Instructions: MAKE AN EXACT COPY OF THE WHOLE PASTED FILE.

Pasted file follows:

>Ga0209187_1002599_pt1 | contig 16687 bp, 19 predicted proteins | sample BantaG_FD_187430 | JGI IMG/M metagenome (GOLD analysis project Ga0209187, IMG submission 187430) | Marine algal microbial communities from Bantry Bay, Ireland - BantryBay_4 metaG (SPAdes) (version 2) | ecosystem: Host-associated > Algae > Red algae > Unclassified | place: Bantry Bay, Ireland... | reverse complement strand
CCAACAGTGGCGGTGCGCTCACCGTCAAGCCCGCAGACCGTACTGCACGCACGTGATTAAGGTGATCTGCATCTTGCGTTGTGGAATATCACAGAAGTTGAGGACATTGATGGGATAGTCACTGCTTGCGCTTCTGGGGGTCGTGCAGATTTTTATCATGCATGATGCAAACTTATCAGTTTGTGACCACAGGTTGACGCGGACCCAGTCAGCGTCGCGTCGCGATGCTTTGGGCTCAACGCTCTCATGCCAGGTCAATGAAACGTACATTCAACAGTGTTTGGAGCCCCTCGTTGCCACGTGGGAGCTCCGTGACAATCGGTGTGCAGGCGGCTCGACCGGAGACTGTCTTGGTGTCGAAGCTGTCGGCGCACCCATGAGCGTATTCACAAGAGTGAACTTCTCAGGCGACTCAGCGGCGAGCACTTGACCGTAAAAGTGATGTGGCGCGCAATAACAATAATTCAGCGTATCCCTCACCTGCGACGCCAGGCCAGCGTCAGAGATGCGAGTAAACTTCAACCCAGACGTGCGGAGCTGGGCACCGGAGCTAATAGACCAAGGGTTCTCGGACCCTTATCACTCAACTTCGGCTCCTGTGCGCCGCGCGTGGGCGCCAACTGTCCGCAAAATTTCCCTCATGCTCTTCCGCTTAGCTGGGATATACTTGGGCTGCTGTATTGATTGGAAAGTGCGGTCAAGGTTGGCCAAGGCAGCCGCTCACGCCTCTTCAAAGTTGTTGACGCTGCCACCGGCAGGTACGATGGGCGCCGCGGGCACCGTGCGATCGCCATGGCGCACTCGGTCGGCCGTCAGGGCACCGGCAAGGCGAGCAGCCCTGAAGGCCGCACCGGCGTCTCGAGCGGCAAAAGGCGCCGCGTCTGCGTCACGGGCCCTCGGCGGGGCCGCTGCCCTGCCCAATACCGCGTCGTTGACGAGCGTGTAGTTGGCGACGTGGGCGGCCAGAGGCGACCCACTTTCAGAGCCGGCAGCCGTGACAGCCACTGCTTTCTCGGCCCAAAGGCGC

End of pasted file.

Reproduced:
>Ga0209187_1002599_pt1 | contig 16687 bp, 19 predicted proteins | sample BantaG_FD_187430 | JGI IMG/M metagenome (GOLD analysis project Ga0209187, IMG submission 187430) | Marine algal microbial communities from Bantry Bay, Ireland - BantryBay_4 metaG (SPAdes) (version 2) | ecosystem: Host-associated > Algae > Red algae > Unclassified | place: Bantry Bay, Ireland... | reverse complement strand
CCAACAGTGGCGGTGCGCTCACCGTCAAGCCCGCAGACCGTACTGCACGCACGTGATTAAGGTGATCTGCATCTTGCGTTGTGGAATATCACAGAAGTTGAGGACATTGATGGGATAGTCACTGCTTGCGCTTCTGGGGGTCGTGCAGATTTTTATCATGCATGATGCAAACTTATCAGTTTGTGACCACAGGTTGACGCGGACCCAGTCAGCGTCGCGTCGCGATGCTTTGGGCTCAACGCTCTCATGCCAGGTCAATGAAACGTACATTCAACAGTGTTTGGAGCCCCTCGTTGCCACGTGGGAGCTCCGTGACAATCGGTGTGCAGGCGGCTCGACCGGAGACTGTCTTGGTGTCGAAGCTGTCGGCGCACCCATGAGCGTATTCACAAGAGTGAACTTCTCAGGCGACTCAGCGGCGAGCACTTGACCGTAAAAGTGATGTGGCGCGCAATAACAATAATTCAGCGTATCCCTCACCTGCGACGCCAGGCCAGCGTCAGAGATGCGAGTAAACTTCAACCCAGACGTGCGGAGCTGGGCACCGGAGCTAATAGACCAAGGGTTCTCGGACCCTTATCACTCAACTTCGGCTCCTGTGCGCCGCGCGTGGGCGCCAACTGTCCGCAAAATTTCCCTCATGCTCTTCCGCTTAGCTGGGATATACTTGGGCTGCTGTATTGATTGGAAAGTGCGGTCAAGGTTGGCCAAGGCAGCCGCTCACGCCTCTTCAAAGTTGTTGACGCTGCCACCGGCAGGTACGATGGGCGCCGCGGGCACCGTGCGATCGCCATGGCGCACTCGGTCGGCCGTCAGGGCACCGGCAAGGCGAGCAGCCCTGAAGGCCGCACCGGCGTCTCGAGCGGCAAAAGGCGCCGCGTCTGCGTCACGGGCCCTCGGCGGGGCCGCTGCCCTGCCCAATACCGCGTCGTTGACGAGCGTGTAGTTGGCGACGTGGGCGGCCAGAGGCGACCCACTTTCAGAGCCGGCAGCCGTGACAGCCACTGCTTTCTCGGCCCAAAGGCGC